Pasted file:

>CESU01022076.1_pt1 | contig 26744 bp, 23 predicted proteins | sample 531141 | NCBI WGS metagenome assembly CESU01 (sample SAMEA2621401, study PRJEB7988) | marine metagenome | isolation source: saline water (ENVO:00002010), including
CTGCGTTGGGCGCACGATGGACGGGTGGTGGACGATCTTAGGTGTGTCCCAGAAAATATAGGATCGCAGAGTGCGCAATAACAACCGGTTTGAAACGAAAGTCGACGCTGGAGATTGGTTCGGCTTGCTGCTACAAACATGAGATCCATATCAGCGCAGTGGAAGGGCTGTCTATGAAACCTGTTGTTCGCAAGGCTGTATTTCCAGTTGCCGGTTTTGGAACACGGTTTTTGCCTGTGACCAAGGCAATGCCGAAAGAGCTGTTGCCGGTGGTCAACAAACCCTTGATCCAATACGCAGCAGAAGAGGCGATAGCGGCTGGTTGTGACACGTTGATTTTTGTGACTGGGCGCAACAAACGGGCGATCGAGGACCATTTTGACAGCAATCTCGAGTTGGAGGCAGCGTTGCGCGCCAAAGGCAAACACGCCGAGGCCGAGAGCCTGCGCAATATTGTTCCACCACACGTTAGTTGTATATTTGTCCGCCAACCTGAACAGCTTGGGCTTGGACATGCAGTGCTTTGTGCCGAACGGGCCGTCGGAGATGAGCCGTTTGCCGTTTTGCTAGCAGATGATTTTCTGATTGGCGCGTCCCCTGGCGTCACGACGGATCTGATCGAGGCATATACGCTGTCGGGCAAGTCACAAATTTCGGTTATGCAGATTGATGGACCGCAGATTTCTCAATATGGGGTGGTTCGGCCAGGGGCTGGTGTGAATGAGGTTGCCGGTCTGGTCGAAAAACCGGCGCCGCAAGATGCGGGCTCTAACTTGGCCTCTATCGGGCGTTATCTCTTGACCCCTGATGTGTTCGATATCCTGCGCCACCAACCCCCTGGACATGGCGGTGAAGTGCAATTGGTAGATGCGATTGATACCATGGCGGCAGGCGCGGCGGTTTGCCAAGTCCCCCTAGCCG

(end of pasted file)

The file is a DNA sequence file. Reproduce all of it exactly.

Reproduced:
>CESU01022076.1_pt1 | contig 26744 bp, 23 predicted proteins | sample 531141 | NCBI WGS metagenome assembly CESU01 (sample SAMEA2621401, study PRJEB7988) | marine metagenome | isolation source: saline water (ENVO:00002010), including
CTGCGTTGGGCGCACGATGGACGGGTGGTGGACGATCTTAGGTGTGTCCCAGAAAATATAGGATCGCAGAGTGCGCAATAACAACCGGTTTGAAACGAAAGTCGACGCTGGAGATTGGTTCGGCTTGCTGCTACAAACATGAGATCCATATCAGCGCAGTGGAAGGGCTGTCTATGAAACCTGTTGTTCGCAAGGCTGTATTTCCAGTTGCCGGTTTTGGAACACGGTTTTTGCCTGTGACCAAGGCAATGCCGAAAGAGCTGTTGCCGGTGGTCAACAAACCCTTGATCCAATACGCAGCAGAAGAGGCGATAGCGGCTGGTTGTGACACGTTGATTTTTGTGACTGGGCGCAACAAACGGGCGATCGAGGACCATTTTGACAGCAATCTCGAGTTGGAGGCAGCGTTGCGCGCCAAAGGCAAACACGCCGAGGCCGAGAGCCTGCGCAATATTGTTCCACCACACGTTAGTTGTATATTTGTCCGCCAACCTGAACAGCTTGGGCTTGGACATGCAGTGCTTTGTGCCGAACGGGCCGTCGGAGATGAGCCGTTTGCCGTTTTGCTAGCAGATGATTTTCTGATTGGCGCGTCCCCTGGCGTCACGACGGATCTGATCGAGGCATATACGCTGTCGGGCAAGTCACAAATTTCGGTTATGCAGATTGATGGACCGCAGATTTCTCAATATGGGGTGGTTCGGCCAGGGGCTGGTGTGAATGAGGTTGCCGGTCTGGTCGAAAAACCGGCGCCGCAAGATGCGGGCTCTAACTTGGCCTCTATCGGGCGTTATCTCTTGACCCCTGATGTGTTCGATATCCTGCGCCACCAACCCCCTGGACATGGCGGTGAAGTGCAATTGGTAGATGCGATTGATACCATGGCGGCAGGCGCGGCGGTTTGCCAAGTCCCCCTAGCCG